Now, let’s jump back to the late 1820s and 1830s–where the roots of today’s public radio reside (GBH began just ten years later). Somewhat similar to today’s TEDTalks, the Lyceum circuit provided lecturers to more than 3,000 theaters and public spaces all over the country. There were big stars on the circuit: Mark Twain, P.T. Barnum, Susan B. Anthony, Frederick Douglass, Abraham Lincoln, and other U.S. Presidents, and lots of lesser-knowns. But there was a problem. No air conditioning. No climate control for hot indoor spaces during the summer–so the Lyceum circuit was, mostly, a wintertime activity. Until one day…

Keith Vauter, who managed western states and territories for a booking agency that supplied the Lyceum Circuit with talent, decided to try a new approach. The Chautauqua concept in upstate New York had inspired summer chautauquas in other places. He figured he could book his talent during the summer, and expand his business. His first attempt–in 1904–failed because the logistics of moving so many performers to so many locations was just too expensive. As Vauter improved the logistics and came up with a way for local communities to guarantee the cost of their own chautauqua, the concept took off. Borrowing ideas from traveling circuses, vaudeville, and theater troupes, they devised what became a very popular idea: the traveling chautauqua. At least until 1929, when a combination of talking motion pictures and the Depression more-or-less ended the fun. For about 25 years, traveling Chautauqua “served to provide small towns with a deeper sense of self, community, nation, the world, and God. They spanned the silent movie era, the Progressive Age, and the transportation shift from horse-and-buggy to automobile.”

There is great wisdom in the chautauqua movement, and in the Lyceum movement, and in their intermingled roots of what has since become radio, television, some of the Internet, some of the entertainment industry, and more. When I started to become curious, I found two extraordinary experts who knew the culture and the whole story. The first was Harry P. Harrison, who was among the first “platform superintendents” for the new Chautauqua circuit way back in 1903. He wrote, or dictated, a book to co-author Karl Detzer, a professional writer; it’s called Culture Under Canvas: The Story of Tent Chautauqua (published in 1958; I found an autographed copy for $3 in a used bookstore). The second is newer, written by a college professor who worked with music students in summer Chautauqua for many years. It’s called The Traveling Chautauqua, and the author is Roger E. Barrows. The material quoted in this article comes from that book.

So: what was it like, going to a tent chautauqua for a week in the 1920s?

From Missouri’s Joplin Globe: The most famous Chautauqua speaker was the founder of Temple University, Russell Conwell. Conwell is said to have given his “Acres of Diamonds” speech 6,150 times between 1882 and 1925. Much in the spirit of self-improvement found in chautauquas, Conwell emphasized that developing his talents and skills is what made a man successful — or diamonds could be found in one’s own backyard. He and perennial presidential candidate William Jennings Bryan were two of the most sought-after speakers.”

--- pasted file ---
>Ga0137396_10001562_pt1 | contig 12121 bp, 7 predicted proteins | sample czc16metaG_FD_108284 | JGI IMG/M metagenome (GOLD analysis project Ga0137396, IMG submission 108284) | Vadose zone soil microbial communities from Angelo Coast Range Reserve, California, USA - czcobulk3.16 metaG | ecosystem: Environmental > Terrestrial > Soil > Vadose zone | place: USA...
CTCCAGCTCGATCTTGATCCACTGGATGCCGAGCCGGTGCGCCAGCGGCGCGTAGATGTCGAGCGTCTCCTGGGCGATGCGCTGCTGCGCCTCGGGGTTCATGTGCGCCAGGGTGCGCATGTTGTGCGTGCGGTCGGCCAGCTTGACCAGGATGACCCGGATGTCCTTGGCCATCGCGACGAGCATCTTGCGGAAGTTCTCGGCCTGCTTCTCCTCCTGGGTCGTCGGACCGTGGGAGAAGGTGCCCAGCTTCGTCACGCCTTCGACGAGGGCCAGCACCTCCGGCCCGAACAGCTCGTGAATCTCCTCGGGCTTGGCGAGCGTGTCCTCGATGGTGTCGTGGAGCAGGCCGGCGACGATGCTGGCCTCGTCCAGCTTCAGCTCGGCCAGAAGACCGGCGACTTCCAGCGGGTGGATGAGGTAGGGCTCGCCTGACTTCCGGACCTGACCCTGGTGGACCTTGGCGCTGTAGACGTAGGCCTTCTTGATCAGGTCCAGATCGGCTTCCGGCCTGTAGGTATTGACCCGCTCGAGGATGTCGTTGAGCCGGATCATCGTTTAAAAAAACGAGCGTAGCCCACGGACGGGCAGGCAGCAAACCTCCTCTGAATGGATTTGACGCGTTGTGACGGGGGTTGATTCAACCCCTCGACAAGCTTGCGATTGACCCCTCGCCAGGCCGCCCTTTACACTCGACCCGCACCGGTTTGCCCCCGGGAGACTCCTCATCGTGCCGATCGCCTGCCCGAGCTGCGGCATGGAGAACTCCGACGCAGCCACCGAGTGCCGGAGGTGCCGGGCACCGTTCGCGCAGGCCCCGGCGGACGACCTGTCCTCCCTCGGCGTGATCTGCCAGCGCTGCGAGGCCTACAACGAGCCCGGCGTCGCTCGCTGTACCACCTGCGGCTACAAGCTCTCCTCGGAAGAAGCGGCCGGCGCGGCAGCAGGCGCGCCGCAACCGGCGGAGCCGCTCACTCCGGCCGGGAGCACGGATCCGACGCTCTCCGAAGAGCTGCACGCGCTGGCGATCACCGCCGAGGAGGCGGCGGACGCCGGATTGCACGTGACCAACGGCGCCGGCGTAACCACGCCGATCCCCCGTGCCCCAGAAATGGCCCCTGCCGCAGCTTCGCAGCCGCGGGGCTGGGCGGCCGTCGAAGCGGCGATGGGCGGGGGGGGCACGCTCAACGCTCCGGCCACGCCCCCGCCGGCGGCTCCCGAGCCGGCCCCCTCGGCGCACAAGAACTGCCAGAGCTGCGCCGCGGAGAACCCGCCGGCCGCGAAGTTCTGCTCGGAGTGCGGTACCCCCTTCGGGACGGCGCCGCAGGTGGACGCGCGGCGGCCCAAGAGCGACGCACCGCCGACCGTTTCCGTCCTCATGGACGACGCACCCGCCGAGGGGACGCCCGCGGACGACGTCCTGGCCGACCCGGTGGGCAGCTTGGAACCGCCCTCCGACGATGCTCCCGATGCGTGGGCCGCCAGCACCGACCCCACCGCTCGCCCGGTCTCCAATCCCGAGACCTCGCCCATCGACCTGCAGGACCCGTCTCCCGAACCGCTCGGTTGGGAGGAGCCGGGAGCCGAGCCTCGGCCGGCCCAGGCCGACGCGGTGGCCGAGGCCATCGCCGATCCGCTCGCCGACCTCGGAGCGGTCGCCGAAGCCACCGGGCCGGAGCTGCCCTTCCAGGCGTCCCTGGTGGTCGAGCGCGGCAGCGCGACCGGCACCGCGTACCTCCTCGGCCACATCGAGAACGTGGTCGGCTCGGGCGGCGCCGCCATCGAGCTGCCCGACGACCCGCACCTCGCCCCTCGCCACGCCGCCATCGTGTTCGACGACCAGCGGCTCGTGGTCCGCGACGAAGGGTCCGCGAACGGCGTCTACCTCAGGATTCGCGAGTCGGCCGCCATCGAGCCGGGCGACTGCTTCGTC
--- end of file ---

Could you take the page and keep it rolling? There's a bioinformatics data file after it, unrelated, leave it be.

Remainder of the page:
Harrison tells stories about the many performers who helped make his career. Barrows breaks it down by type of performer, provides many more pictures, and also includes excerpts from their scripts.

“Madame Ernestine Schumann-Heink sweeps onto the stage. She is a large woman whose presence dominates the platform. Her rich voice, with its wide range…begins with the spring aria from the Saint-Saens opera, Samson and Delilah.” (“When the movement began in 1874, all music was live.”) “To the perpetual spinning sounds of the piano, Madame Schumann-Heink becomes Gretchen at the spinning wheel, expressing her mounting heartache as she comes to realize the emptiness of Faust’s promises…Schubert’s art song travels from the Austrian metropolis of Vienna to the small towns of Texas and Ohio…The artist would later recount how, in the midst of her signing, she could hear the mooing of cows…”

Bohumir Kyrl, who had played with Sousa, conducted his own popular band and became a star performing on cornet. College girls, on an adventure for the summer, would sing classical, art, and popular songs. The Jubilee Singers (the Fisk University group was one of several) would “harmonize a cappella;” “they had heard tales of slavery from their parents’ laps, and…had personal experiences with racism, (as they expressed) the “anguish and sorrow of the original singers.” There were authentic Indian princesses who performed on piano, sang songs, and shared legends of their people. The Raweis were Native New Zealanders on tour through the American hinterlands. At a time when actors were not welcome in God-fearing small towns, Lucille Adams was an “interpreter,” also called a “reader,” who read and spoke expressively, but didn’t quite “act.” In time, the circuit tried a Shakespearean acting troupe led by Ben Greet, a legitimate Shakespearean actor, and they became popular, famous, and well-traveled, introducing Shakespeare’s work to audiences who had never seen anything quite like it. Eugene Laurent was a popular magician on the circuit.

There were cooking lessons, many lecturers who specialized in a loving life at home, and plenty of preachers. Billy Sunday was a former professional baseball player who converted to evangelical Christianity and became one of its most famous spokespeople. Lots of souls were saved in the chautauqua tents, of lives transformed. Many religions were represented; Rabbi Emil Hirsch of Chicago’s Sinai Congregation helped non-Jews understand his religion.